Gustaf Svanberg was born in Uppsala in 1819, the son of Gustaf (an astronomer) and Fredrika Svanberg. Later in life he became mayor and active in municipal politics in Gothenburg. Svanberg was also elected as a member of the second chamber of the Swedish Parliament.
The tomb that adorns Svanberg's Burial site is one of the most striking in the Old Cemetery. The allegorical female figure in bronze is called "Sorgen" and was made by the sculptress Sigrid Blomberg. A similar sculpture adorns the family grave of Carl Wijk in the Östra cemetery in Gothenburg.
Gustaf Svanberg was born in Botilsäter in Värmland and graduated from Uppsala in 1819. He first studied classical languages, but switched to mathematics and astronomy and was professor of astronomy from 1842 to 1875.
Between 1833-1835, Svanberg studied terrestrial magnetism in Germany. As a member of parliament, Svanberg succeeded in obtaining funding for a modern observatory in Uppsala, which was built in the area between Rackarbacken and the old fjärdingstullen, the area now known as Observatorieparken.
The observatory c. 1860 and the avenue.
Photo: Artist Eric Österlund (1812-1907) / UUB.
The Observatory block before 1890, view from the north.
Photo: Henri Osti / UUB.
The observatory was completed and inaugurated in 1853 and received its first main instrument, a 24 cm refractor from Steinheil in Munich. It was replaced in 1893 by the double refractor (36/33 cm) which is still in the main dome of the observatory.
Gustaf Svanberg organized regular meteorological observations from 1865. The Meteorology Department moved to the Ångström Laboratory in 2000, but the "Old Observatory" as it is called, is still used by amateur astronomers and for public tours.
Egmont Tornberg was born in 1891 in Rytterne and later became a lieutenant in the Navy in 1914, lieutenant in 1917 and began flying in 1918.
He transferred to the air force when it was formed in 1926 and in the same year, as a captain, he set an altitude record for seaplanes. The altitude record was set at 5731 meters in a Heinkel with a 500 kg load (equivalent to a combat load). The record was duly approved by the International Federation and exceeded the previous record by 700 meters.
In 1928 Egmont headed the Swedish rescue expedition of survivors from the Italian airship Italia north of Spitsbergen. He showed an impressive leadership during two months of hard material and personal strain under very difficult and rapidly changing weather conditions with risky flight over the Arctic Ocean, ice drift and dense fog.
Part of the rescue team with Tornberg in the middle.
Photo: from private collection.
From the Italia action of 1928.
Photo: from private collection.
Later in life, Tornberg was head of F 1, Jämtland Air Force F 4 and Norrbotten Air Base Corps F 21.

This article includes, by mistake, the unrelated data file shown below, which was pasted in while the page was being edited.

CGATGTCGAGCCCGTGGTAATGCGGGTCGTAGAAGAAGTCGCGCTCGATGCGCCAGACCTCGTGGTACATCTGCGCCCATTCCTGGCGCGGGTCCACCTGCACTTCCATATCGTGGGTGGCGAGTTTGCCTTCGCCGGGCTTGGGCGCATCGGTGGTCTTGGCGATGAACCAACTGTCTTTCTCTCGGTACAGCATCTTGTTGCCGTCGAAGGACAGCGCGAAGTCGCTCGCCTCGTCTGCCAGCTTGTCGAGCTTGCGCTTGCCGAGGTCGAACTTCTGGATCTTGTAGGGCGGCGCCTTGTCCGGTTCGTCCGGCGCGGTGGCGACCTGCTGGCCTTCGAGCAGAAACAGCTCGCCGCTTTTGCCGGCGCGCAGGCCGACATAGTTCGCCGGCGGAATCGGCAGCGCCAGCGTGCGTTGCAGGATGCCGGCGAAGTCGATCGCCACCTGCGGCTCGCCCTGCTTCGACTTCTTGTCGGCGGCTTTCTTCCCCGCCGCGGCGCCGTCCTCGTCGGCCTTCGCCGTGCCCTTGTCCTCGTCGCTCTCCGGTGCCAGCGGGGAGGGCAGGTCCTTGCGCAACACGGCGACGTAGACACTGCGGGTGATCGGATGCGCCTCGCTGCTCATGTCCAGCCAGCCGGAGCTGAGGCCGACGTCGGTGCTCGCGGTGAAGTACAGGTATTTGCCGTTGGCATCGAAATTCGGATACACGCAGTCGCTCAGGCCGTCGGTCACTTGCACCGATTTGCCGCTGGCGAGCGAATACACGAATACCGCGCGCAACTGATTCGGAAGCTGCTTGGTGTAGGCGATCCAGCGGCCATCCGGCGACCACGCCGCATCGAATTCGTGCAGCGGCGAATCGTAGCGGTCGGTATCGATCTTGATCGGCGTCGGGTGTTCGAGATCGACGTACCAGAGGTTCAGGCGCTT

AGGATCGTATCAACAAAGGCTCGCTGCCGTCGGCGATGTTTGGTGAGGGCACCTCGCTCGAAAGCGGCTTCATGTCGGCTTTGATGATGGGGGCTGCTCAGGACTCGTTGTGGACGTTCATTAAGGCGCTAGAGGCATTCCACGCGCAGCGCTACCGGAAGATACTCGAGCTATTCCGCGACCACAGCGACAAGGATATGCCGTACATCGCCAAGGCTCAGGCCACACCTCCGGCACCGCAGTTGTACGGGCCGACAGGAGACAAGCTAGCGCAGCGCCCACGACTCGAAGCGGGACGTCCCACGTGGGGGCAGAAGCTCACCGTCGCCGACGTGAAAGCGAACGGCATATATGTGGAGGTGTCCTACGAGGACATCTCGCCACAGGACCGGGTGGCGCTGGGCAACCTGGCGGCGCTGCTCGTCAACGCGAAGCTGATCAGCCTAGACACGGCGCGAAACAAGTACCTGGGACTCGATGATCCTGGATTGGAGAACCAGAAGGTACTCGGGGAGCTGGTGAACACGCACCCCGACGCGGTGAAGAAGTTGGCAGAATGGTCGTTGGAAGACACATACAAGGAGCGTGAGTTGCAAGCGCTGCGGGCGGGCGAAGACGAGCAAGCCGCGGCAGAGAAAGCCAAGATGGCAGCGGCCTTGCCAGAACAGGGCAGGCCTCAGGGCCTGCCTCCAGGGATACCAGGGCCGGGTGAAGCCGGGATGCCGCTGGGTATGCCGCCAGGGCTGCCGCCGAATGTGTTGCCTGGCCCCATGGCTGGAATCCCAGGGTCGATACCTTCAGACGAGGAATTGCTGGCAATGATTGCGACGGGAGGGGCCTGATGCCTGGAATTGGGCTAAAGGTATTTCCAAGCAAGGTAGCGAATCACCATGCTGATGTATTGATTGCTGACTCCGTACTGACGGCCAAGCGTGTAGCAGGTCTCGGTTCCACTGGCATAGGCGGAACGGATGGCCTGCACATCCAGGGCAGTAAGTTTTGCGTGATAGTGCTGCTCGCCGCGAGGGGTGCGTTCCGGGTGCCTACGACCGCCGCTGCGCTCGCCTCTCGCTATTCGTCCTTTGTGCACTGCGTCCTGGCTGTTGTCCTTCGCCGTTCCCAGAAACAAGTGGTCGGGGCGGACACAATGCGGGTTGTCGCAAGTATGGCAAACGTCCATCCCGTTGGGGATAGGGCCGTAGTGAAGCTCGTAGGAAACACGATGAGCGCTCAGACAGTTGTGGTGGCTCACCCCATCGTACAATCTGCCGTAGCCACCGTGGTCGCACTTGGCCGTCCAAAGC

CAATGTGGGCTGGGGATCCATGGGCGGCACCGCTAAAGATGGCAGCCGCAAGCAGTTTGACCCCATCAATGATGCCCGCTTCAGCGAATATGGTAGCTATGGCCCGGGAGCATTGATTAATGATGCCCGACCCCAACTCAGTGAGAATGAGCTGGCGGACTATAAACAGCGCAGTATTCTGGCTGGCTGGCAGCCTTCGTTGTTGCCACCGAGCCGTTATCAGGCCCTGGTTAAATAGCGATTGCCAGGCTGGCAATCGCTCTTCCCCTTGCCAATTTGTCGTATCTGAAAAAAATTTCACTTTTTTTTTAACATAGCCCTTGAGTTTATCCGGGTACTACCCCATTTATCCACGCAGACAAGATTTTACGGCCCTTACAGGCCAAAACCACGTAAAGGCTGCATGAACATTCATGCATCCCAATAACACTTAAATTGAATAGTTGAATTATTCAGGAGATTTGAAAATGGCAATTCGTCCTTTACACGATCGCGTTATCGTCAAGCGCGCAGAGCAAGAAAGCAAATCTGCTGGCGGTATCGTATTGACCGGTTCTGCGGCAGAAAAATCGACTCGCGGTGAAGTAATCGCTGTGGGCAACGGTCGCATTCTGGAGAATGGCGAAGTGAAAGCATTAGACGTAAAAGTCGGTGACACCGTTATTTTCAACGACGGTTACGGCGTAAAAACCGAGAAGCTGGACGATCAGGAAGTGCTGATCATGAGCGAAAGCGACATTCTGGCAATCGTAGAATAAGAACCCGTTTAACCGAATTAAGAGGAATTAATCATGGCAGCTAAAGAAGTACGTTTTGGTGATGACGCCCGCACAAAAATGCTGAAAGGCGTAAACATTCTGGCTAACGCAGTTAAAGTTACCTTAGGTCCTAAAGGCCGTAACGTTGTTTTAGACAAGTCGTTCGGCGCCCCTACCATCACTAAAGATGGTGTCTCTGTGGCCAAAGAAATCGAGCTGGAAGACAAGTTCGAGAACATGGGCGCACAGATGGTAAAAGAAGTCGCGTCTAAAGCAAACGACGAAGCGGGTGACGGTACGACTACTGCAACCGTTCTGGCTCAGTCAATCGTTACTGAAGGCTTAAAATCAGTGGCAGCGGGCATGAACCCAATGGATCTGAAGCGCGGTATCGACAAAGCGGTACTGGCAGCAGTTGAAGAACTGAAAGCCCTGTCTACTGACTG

In 1940, Tornberg became colonel and eleven years later he died at the age of 59, being the last of the marine pilots to start his flying career in 1917.
Burial site: 0115-0811B
Image description: Portrait photograph by Egmont Tornberg, Head of the Western Air Base Area 1943-1946. Signed, framed photo. Photo: Unknown Photographer / Air Force Museum. [The image is cropped] Click here for an uncropped image
Anders Strandberg came to Uppsala at the age of 13 and started working as a store clerk.
In 1885 Strandberg started a manufakturaffär at Stora Torget. The store was later housed in the corner house (built in 1905) at Drottninggatan in the so-called Strandberg ska huset. The house was the first in the city with elevator, central heating and electricity. In the same year Strandberg, as a social and technical interest, developed an electricity plant for the city.
Stora torget (Main Square) in Uppsala 1901-1902, view towards Kungsängsgatan. At the time of the photography, Anders Strandberg's sewing shop was housed in the building. The corner plot was owned and built by Olof Rudbeck the Elder. The houses were demolished in 1934. Photo: Alfred Dahlgren / UUB.
The main square with the Strandberg house (built in 1905) on the right, 29 April 1911. At the time, Svenska veckan was celebrated as a manifestation to benefit Swedish industry. Photo: Unknown Photographer/UUB.
Strandberg was a member of the City Council from 1899 to 1930, executive member of the Chamber of Deputies from 1916 to 1928, and also a county councillor and member of the Hospital Board at Akademiska sjukhuset. He was also a member of the Elders of the Burghers.
Adolf Noreen was born in Östra Ämtervik in Värmland and wrote a thesis on the Frykdal dialect. The thesis deals with the dialect of his home town and was the first dialect description based on scientific principles.
Noreen published language history manuals, for example about Fornisländska in Altisländische Grammar (1884) and about Ancient Swedish in Altschwedische Grammar (1904).
In his great work Vårt språk (Our language)(1903–1924) he presents his ethos of language and presents a basic plan for grammar. Noreen was also an advocate for the spelling reform in 1906.
Between 1887 and 1919, Adolf Noreen was professor of Nordic languages, was elected a member of The Royal Swedish Academy of Letters, History and Antiquities in 1902, as a member of The Royal Swedish Academy of Sciences in 1917 and became a member of the Swedish Academy in 1919.
Together with Johan August Lundell he founded the school Upsala Enskilda Läroverk (now Lundellska) in 1892.
Robert Fredrik von Kræmer came from Tavastland in Finland and participated as an officer in the campaign to Germany in 1813 and to Norway in 1814.